Developing a Wardrobe Colour Palette

Colour palettes are extremely important; colour is valuable for expression, for making a statement, and for building a cohesive minima...

Colour palettes are extremely important; colour is valuable for expression, for making a statement, and for building a cohesive minimal wardrobe. Selecting a colour palette for our wardrobes helps refine and define our style rather than restrict it, and many of us already subconsciously do this with our wardrobes.

Using a colour palette as a guide can help (re)build a wardrobe, helping to produce more interesting outfit combinations, maximizing wearability, and creating a cohesive style throughout. Palettes enhance your wardrobe and make you feel good about every item of clothing you own.

Ask yourself:
1. What colours have a strong presence?
2. Which colours fade in popularity?
3. How do certain colours make you feel?
4. What colours are you drawn to?
5. What do you feel most comfortable in?

To build a colour palette you should pick neutral base colours and use accent colours to complement the base.

Monochromatic | the same colour in different tints and shades.
These are the simplest color schemes to create and since they are taken from the same hue it makes it difficult to create an ugly outfit.

Analogous | created by using any colours that next to each other on the colour wheel
Analogous colour schedules are the easiest to mix, they are calming and pleasing, and generally look great together.

Complementary | any two colours that are completely opposite to each other on the colour wheel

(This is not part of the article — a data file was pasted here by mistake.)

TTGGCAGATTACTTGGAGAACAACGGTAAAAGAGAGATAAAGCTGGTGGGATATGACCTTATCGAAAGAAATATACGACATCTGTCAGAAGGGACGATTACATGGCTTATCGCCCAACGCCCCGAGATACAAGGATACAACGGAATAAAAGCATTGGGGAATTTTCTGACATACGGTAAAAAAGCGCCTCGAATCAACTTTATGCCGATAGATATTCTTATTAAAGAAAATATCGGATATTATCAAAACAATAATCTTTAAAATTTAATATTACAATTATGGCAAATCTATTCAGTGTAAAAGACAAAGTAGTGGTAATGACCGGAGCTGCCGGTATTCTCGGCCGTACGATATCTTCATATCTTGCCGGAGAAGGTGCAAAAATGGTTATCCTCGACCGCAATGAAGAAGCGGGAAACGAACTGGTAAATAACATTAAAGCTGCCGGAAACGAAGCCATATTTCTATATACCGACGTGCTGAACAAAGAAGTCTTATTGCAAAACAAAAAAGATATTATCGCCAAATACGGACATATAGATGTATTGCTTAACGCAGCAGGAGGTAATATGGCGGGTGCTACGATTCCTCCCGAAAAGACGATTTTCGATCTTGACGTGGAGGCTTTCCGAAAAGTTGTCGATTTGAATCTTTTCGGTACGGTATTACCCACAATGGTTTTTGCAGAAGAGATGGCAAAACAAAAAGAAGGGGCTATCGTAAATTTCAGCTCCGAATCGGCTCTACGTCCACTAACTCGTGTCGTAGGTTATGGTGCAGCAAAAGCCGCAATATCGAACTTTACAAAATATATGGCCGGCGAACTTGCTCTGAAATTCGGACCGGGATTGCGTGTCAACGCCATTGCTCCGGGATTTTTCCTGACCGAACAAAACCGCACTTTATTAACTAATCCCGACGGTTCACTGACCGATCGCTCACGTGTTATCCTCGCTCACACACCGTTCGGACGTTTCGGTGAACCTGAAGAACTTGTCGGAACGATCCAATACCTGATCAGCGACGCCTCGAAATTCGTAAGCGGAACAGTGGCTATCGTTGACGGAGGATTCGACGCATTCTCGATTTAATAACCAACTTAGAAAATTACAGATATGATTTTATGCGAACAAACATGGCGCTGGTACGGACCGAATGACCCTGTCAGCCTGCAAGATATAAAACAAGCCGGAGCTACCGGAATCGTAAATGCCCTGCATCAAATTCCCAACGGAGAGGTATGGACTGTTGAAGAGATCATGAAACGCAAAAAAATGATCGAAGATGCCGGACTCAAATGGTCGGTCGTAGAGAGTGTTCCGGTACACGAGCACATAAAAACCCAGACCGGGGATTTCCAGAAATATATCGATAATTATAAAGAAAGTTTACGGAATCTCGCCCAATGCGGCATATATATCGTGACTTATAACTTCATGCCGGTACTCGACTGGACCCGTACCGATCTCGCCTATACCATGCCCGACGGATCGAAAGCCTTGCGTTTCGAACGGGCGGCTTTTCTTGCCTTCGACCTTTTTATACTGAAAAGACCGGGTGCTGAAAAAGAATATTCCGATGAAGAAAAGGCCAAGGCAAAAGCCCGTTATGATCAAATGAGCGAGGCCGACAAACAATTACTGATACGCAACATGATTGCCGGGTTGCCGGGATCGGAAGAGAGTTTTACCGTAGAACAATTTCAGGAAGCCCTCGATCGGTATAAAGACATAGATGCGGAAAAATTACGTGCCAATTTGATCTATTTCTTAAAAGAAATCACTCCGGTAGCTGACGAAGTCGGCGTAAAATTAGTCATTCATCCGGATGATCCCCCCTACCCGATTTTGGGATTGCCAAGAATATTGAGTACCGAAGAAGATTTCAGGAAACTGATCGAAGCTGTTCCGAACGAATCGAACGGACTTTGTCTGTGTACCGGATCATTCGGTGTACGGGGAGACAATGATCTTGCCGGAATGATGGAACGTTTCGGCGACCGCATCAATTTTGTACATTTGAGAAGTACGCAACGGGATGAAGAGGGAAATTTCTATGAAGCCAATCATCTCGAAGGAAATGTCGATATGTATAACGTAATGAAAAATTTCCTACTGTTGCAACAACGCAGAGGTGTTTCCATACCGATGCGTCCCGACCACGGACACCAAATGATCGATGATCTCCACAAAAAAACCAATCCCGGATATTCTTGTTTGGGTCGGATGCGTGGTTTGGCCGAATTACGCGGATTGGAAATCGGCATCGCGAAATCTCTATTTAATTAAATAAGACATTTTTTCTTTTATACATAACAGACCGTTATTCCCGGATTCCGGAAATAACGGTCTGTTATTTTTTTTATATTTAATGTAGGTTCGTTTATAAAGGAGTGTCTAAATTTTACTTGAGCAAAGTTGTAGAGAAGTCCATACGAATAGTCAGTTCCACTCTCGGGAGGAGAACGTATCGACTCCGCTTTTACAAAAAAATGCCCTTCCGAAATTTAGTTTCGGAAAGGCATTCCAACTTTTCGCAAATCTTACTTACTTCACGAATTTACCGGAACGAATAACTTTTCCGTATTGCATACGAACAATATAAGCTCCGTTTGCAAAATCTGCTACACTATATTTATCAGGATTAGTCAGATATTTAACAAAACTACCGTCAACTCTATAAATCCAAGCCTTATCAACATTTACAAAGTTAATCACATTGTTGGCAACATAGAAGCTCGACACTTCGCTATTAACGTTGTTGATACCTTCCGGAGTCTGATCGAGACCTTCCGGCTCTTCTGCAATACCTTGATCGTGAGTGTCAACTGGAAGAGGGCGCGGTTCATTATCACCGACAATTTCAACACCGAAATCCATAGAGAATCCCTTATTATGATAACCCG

Colour palettes created from complementary colours are visually jarring and can appear quite shocking. By colour blocking, using white or a transitional colours in between, these palettes can work well.

Pick 3 - 4 main colours | Pick colours you feel you are drawn to and are comfortable wearing
The main colours are the basis of your colour palette and will convey the overall tone of a wardrobe (cool-toned or warm-toned, for example). Main colour are usually slightly muted but you could work with colour blocking shades if you have a more vibrant style.

Pick 1 – 3 neutrals | Neutral colours support and balance both your main and accent colours
These tend to be white, black, grey, navy, and sand.

Pick 2 - 5 accent colours | Accent colours are more colourful shades
Wear these alongside your neutral colours; they don't tend to play a main role in your wardrobe.

If you're a more colourful dresser, you could change your colour palette each season to introduce new shades and hues to your wardrobe. If, like me, you stick to a monochromatic palette all year around, colour palettes can help introduce new tints to your clothing purchases.

Keeping a general colour palette for your wardrobe can help you spot gaps in your wardrobe and channel attention towards building an aesthetically pleasing minimal wardrobe where each and every item works cohesively together.

Developing a Wardrobe Colour Palette

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